Retired FBI agent Scott Curtis spoke Tuesday about his work on the investigation into former Allentown Mayor Ed Pawlowski.
Retired FBI Special Agent Scott Curtis, who helped convict former Allentown Mayor Ed Pawlowski, said being a federal investigator isn’t quite like it seems in TV and movies.
“Just because I flash my badge and say I’m with the FBI, people aren’t just going to want to cooperate; in fact that’s probably the worst thing to do,” he said Tuesday while speaking to criminal justice students and community members at Penn State-Lehigh Valley as part of a university speaker series.
Curtis discussed his role in the pay-to-play investigation that spanned 2013-18 and led to Pawlowski and former Reading Mayor Vaughn Spencer serving time. The two former mayors were illegally awarding city contracts to companies that donated to their campaigns.
Pawlowski was sentenced to 15 years in federal prison after a jury found him guilty of the schemes, including those involving contracts for a city pool, tax collection service, cybersecurity and streetlight installation. Pawlowski is serving his sentence at a federal facility in Cumberland, Maryland.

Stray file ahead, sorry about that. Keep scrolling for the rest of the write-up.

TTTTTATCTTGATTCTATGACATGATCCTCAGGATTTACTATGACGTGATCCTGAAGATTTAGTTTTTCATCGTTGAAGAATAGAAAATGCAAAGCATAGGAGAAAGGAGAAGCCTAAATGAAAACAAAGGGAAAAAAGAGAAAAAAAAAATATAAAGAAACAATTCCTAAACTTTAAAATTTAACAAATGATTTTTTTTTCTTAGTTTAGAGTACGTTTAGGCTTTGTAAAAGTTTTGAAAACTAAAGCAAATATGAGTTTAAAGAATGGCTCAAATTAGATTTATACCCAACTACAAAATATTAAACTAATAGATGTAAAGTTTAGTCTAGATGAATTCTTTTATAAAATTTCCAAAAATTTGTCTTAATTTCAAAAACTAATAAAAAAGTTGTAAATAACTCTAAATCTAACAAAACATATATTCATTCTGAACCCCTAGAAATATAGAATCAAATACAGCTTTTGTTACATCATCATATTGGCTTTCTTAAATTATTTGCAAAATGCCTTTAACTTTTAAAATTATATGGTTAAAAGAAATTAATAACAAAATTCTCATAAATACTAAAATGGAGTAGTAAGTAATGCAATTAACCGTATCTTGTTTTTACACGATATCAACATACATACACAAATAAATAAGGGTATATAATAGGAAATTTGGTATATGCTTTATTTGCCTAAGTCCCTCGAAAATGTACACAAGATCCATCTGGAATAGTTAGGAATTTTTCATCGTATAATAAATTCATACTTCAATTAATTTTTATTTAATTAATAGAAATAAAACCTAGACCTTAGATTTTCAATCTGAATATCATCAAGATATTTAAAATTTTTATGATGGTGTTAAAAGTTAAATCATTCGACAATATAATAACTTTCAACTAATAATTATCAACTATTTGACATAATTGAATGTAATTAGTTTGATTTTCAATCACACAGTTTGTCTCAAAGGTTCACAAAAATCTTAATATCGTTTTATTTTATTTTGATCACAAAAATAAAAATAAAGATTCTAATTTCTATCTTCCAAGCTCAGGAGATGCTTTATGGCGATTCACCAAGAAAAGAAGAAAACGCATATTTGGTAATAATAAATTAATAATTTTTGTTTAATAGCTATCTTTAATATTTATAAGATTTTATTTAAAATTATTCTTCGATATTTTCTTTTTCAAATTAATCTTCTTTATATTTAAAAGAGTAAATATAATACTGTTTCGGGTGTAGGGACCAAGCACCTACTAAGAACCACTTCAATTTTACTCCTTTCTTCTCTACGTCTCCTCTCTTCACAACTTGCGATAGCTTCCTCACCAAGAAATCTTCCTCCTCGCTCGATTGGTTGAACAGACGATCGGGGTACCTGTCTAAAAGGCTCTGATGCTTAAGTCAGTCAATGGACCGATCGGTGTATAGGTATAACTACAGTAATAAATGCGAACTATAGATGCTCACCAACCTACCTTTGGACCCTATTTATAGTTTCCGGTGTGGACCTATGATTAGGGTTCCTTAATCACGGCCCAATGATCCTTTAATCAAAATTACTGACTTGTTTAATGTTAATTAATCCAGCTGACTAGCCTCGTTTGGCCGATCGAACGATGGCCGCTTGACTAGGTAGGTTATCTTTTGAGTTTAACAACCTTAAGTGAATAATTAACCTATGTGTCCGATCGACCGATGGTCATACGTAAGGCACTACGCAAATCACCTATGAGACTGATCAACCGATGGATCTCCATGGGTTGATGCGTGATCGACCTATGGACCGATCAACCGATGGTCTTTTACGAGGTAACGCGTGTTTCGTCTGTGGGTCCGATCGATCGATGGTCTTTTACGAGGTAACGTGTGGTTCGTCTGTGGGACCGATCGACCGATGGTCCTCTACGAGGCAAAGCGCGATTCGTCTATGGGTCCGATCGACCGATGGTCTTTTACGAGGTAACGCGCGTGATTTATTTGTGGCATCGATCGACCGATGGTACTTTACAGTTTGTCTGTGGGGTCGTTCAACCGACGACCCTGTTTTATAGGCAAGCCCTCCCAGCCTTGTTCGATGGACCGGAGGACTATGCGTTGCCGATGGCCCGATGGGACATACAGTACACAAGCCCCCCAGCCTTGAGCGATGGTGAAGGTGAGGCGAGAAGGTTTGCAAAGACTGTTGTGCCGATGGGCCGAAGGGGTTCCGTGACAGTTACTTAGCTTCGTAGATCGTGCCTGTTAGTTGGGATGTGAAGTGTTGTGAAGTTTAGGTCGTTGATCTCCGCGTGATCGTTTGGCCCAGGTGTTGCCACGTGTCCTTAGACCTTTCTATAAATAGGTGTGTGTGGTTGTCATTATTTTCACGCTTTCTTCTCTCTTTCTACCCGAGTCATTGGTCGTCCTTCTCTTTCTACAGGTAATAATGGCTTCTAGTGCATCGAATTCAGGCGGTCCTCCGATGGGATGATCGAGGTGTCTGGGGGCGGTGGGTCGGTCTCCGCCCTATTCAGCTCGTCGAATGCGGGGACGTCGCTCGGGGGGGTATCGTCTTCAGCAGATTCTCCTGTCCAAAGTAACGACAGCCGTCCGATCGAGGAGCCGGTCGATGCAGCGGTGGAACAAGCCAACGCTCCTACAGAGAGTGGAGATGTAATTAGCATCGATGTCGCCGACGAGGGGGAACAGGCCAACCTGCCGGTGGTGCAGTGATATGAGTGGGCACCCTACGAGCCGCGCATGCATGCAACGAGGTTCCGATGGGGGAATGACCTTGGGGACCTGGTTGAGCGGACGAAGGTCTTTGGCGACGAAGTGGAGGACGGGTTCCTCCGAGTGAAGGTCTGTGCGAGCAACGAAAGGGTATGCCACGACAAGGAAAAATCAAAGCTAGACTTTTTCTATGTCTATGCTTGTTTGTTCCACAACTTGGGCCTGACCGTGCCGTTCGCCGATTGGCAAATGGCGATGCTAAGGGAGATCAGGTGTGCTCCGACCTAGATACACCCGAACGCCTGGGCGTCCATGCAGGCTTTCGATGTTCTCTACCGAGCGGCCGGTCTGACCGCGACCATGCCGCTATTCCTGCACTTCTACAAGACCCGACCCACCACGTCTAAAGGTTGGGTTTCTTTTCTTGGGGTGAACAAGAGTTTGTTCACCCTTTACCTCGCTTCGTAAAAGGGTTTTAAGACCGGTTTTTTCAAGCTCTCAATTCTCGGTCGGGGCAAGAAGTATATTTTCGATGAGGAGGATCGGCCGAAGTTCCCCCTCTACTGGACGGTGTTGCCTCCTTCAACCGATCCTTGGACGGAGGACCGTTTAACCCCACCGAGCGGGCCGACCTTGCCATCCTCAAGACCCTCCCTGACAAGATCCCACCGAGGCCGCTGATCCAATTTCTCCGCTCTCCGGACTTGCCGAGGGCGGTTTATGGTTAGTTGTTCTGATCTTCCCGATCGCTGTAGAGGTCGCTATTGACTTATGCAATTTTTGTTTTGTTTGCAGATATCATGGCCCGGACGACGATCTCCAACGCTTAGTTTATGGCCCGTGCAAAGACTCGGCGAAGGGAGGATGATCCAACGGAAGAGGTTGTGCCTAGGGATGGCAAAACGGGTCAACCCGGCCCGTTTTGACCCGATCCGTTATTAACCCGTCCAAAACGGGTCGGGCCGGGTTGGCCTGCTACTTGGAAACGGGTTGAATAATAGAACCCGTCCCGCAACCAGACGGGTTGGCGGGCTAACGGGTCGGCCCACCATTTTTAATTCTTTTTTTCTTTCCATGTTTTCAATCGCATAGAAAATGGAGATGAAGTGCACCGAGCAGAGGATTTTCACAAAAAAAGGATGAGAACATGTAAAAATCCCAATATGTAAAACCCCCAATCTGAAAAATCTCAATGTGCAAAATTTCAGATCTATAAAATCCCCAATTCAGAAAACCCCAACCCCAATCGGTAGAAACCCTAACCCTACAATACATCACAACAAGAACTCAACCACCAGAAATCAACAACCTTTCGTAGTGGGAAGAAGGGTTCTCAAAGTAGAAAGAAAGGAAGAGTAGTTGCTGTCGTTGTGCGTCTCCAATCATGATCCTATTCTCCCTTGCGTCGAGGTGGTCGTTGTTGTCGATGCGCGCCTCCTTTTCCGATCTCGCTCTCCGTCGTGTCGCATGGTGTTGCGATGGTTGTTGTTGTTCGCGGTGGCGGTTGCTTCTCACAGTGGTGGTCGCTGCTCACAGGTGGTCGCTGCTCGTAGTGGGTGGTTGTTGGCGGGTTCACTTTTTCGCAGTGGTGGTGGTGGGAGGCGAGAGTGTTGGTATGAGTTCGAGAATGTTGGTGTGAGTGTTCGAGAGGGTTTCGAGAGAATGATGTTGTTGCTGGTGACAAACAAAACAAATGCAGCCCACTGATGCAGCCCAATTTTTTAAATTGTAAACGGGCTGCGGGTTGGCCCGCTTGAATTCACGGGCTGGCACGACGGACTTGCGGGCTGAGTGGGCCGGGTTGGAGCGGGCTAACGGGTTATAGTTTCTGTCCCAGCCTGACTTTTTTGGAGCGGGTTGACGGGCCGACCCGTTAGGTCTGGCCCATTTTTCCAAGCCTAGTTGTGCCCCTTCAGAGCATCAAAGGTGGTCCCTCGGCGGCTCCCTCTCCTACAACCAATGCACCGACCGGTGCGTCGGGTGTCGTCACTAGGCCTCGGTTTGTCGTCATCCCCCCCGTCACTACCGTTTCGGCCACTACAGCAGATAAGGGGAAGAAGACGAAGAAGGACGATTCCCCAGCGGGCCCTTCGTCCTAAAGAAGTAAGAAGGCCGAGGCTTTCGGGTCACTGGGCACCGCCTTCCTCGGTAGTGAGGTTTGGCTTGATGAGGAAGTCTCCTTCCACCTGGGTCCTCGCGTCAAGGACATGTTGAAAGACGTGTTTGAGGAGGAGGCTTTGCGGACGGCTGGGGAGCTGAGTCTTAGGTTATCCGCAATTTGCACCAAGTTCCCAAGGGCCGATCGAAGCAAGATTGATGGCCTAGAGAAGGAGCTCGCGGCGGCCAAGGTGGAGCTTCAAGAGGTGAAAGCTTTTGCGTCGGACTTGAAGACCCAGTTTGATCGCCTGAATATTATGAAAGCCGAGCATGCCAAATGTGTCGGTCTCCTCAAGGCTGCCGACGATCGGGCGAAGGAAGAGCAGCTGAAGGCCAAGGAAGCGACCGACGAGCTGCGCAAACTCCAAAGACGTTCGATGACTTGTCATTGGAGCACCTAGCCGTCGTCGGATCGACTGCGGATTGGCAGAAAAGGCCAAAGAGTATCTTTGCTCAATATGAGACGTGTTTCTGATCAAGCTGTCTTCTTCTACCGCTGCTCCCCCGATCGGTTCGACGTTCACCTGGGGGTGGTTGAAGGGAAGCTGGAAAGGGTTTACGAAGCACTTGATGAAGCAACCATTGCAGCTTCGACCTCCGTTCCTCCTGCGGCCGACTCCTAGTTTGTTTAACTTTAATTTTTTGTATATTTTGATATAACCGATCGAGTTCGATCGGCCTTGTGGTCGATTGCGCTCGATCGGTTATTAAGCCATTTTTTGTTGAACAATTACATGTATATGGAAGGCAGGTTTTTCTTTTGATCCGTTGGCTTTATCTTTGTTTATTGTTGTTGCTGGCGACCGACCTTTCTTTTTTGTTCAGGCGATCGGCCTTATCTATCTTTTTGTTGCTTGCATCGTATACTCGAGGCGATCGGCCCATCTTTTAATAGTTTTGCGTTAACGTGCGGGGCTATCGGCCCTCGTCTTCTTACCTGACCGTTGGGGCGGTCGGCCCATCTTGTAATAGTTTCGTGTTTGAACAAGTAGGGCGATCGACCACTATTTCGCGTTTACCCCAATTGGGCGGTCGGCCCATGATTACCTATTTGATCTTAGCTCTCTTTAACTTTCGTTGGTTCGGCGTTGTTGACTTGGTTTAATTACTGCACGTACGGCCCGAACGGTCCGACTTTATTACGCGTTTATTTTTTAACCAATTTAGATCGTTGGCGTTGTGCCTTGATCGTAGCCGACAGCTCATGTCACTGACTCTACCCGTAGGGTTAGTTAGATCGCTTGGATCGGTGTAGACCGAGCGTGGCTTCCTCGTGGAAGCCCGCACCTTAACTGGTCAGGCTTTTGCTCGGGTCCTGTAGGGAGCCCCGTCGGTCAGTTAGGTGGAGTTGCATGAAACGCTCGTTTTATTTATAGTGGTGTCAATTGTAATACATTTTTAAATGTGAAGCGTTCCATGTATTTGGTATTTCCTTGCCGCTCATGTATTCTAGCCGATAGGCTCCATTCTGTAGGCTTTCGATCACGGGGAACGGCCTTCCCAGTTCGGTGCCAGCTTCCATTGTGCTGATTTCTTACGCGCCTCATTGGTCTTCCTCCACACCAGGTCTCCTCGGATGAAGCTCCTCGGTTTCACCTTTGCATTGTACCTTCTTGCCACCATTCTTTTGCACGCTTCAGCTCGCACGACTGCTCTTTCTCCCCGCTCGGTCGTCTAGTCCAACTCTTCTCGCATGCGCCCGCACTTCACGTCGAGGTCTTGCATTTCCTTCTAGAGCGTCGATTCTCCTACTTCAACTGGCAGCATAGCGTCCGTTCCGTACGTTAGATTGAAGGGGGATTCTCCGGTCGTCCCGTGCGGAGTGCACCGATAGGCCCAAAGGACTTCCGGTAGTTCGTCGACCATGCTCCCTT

Curtis, who spent decades working for the FBI in New York City and Allentown, also talked about developing sources, wiretapping evidence and the details of his time on the Pawlowski case.
“Investigating local, state corruption should be the emphasis, it should be the priority,” Curtis said. “When you read about a congressman or a senator being involved in corruption, they didn’t just start being corrupt when they got into Congress or the Senate. They had been corrupt for 30 years before that point, and they learned it at the local level.”
Curtis said lower-level jurisdictions often don’t want to pursue cases like Pawlowski’s for fear of provoking the ire of elected officials. He said public corruption had been going on in Allentown for years before he started on the case.
When Curtis transferred to the Allentown FBI branch in 2013, he was directed to look into rumors of corruption in the city, and he said Pawlowski made sense to take a look at because of his 2013-14 run for governor and his 2015 bid for the Senate. “It was prime time to be looking at him to be involved in corrupt activities at that point,” Curtis said.
Pennsylvania campaign finance law doesn’t limit campaign donations, which Curtis said is “one of the reasons Pennsylvania is one of the most corrupt states in the country.” He added that there is still public corruption happening in the state and there were leads from his 2013-2018 investigation he wasn’t able to follow up on at the time.
Curtis told students about the importance of getting to know how the local government operates when you’re investigating a case, noting how Pawlowski “neutralized” City Council by only allowing it to review contracts lasting five years in length. Pawlowski would award one-year contracts with the option to renew every year as a workaround.